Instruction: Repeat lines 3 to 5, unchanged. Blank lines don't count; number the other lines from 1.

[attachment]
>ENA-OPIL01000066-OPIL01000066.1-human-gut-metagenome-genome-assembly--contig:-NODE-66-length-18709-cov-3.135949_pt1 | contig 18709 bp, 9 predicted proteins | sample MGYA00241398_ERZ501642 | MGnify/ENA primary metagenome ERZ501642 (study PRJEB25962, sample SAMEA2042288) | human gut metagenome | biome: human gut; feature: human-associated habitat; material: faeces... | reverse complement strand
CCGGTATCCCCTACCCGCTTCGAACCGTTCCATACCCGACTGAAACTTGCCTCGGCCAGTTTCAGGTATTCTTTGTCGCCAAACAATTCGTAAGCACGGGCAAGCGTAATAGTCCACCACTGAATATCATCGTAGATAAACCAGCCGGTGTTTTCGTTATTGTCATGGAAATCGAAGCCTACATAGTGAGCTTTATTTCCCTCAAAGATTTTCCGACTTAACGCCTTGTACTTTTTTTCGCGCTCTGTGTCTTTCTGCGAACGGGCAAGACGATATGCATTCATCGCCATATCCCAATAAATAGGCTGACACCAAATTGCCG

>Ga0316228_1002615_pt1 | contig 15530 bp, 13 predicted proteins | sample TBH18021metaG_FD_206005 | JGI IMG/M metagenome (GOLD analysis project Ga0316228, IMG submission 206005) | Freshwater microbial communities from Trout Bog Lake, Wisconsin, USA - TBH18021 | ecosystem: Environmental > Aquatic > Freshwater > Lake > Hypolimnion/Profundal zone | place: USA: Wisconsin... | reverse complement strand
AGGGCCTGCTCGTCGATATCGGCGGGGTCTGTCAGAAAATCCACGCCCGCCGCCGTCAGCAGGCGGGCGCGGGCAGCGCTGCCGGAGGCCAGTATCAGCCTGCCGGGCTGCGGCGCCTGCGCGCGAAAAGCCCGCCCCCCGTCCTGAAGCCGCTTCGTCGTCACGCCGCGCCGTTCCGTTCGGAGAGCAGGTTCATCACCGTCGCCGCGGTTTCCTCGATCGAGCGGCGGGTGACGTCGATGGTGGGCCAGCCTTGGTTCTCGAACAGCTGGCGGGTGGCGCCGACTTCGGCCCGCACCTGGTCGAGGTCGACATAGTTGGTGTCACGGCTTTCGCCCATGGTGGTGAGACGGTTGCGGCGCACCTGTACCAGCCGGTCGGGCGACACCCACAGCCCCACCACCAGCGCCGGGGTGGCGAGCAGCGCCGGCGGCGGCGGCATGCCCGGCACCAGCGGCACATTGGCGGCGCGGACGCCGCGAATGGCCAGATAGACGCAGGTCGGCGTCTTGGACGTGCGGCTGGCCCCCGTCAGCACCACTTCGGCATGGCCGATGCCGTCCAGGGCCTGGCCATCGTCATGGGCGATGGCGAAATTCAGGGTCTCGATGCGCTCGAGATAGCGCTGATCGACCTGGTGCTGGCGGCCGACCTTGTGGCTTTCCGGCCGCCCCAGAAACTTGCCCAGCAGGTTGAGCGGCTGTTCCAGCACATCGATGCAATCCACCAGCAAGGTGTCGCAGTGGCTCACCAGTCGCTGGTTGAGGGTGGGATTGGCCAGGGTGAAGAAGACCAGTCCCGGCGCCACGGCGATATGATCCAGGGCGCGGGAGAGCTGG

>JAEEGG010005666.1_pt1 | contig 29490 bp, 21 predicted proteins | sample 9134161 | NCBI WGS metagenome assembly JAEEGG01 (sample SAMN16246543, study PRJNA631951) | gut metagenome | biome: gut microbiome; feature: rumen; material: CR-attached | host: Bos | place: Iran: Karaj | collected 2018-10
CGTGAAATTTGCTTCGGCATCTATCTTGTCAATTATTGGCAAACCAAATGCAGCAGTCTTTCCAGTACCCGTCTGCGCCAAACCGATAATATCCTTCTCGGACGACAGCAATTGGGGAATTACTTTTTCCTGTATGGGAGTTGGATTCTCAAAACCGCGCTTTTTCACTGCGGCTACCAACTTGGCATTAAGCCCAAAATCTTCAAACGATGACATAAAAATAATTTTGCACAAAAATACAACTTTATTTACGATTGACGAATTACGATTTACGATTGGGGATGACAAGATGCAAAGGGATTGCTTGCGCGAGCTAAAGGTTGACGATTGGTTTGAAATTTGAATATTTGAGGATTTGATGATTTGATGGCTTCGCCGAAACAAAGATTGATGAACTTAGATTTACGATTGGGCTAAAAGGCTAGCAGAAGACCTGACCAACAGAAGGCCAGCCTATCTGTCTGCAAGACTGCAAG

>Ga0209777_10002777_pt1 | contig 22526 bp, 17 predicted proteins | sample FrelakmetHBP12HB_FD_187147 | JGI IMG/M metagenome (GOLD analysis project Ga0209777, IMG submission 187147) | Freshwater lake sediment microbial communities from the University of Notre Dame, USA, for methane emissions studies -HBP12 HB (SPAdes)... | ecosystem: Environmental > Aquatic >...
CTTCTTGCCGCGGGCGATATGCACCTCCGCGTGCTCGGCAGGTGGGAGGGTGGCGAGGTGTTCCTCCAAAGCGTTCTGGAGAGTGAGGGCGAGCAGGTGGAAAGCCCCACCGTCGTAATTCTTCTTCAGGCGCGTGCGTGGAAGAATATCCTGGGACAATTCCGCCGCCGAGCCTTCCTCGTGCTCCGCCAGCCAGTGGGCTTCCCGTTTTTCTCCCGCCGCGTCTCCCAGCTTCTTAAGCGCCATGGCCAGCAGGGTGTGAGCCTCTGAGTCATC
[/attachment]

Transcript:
>Ga0316228_1002615_pt1 | contig 15530 bp, 13 predicted proteins | sample TBH18021metaG_FD_206005 | JGI IMG/M metagenome (GOLD analysis project Ga0316228, IMG submission 206005) | Freshwater microbial communities from Trout Bog Lake, Wisconsin, USA - TBH18021 | ecosystem: Environmental > Aquatic > Freshwater > Lake > Hypolimnion/Profundal zone | place: USA: Wisconsin... | reverse complement strand
AGGGCCTGCTCGTCGATATCGGCGGGGTCTGTCAGAAAATCCACGCCCGCCGCCGTCAGCAGGCGGGCGCGGGCAGCGCTGCCGGAGGCCAGTATCAGCCTGCCGGGCTGCGGCGCCTGCGCGCGAAAAGCCCGCCCCCCGTCCTGAAGCCGCTTCGTCGTCACGCCGCGCCGTTCCGTTCGGAGAGCAGGTTCATCACCGTCGCCGCGGTTTCCTCGATCGAGCGGCGGGTGACGTCGATGGTGGGCCAGCCTTGGTTCTCGAACAGCTGGCGGGTGGCGCCGACTTCGGCCCGCACCTGGTCGAGGTCGACATAGTTGGTGTCACGGCTTTCGCCCATGGTGGTGAGACGGTTGCGGCGCACCTGTACCAGCCGGTCGGGCGACACCCACAGCCCCACCACCAGCGCCGGGGTGGCGAGCAGCGCCGGCGGCGGCGGCATGCCCGGCACCAGCGGCACATTGGCGGCGCGGACGCCGCGAATGGCCAGATAGACGCAGGTCGGCGTCTTGGACGTGCGGCTGGCCCCCGTCAGCACCACTTCGGCATGGCCGATGCCGTCCAGGGCCTGGCCATCGTCATGGGCGATGGCGAAATTCAGGGTCTCGATGCGCTCGAGATAGCGCTGATCGACCTGGTGCTGGCGGCCGACCTTGTGGCTTTCCGGCCGCCCCAGAAACTTGCCCAGCAGGTTGAGCGGCTGTTCCAGCACATCGATGCAATCCACCAGCAAGGTGTCGCAGTGGCTCACCAGTCGCTGGTTGAGGGTGGGATTGGCCAGGGTGAAGAAGACCAGTCCCGGCGCCACGGCGATATGATCCAGGGCGCGGGAGAGCTGG

>JAEEGG010005666.1_pt1 | contig 29490 bp, 21 predicted proteins | sample 9134161 | NCBI WGS metagenome assembly JAEEGG01 (sample SAMN16246543, study PRJNA631951) | gut metagenome | biome: gut microbiome; feature: rumen; material: CR-attached | host: Bos | place: Iran: Karaj | collected 2018-10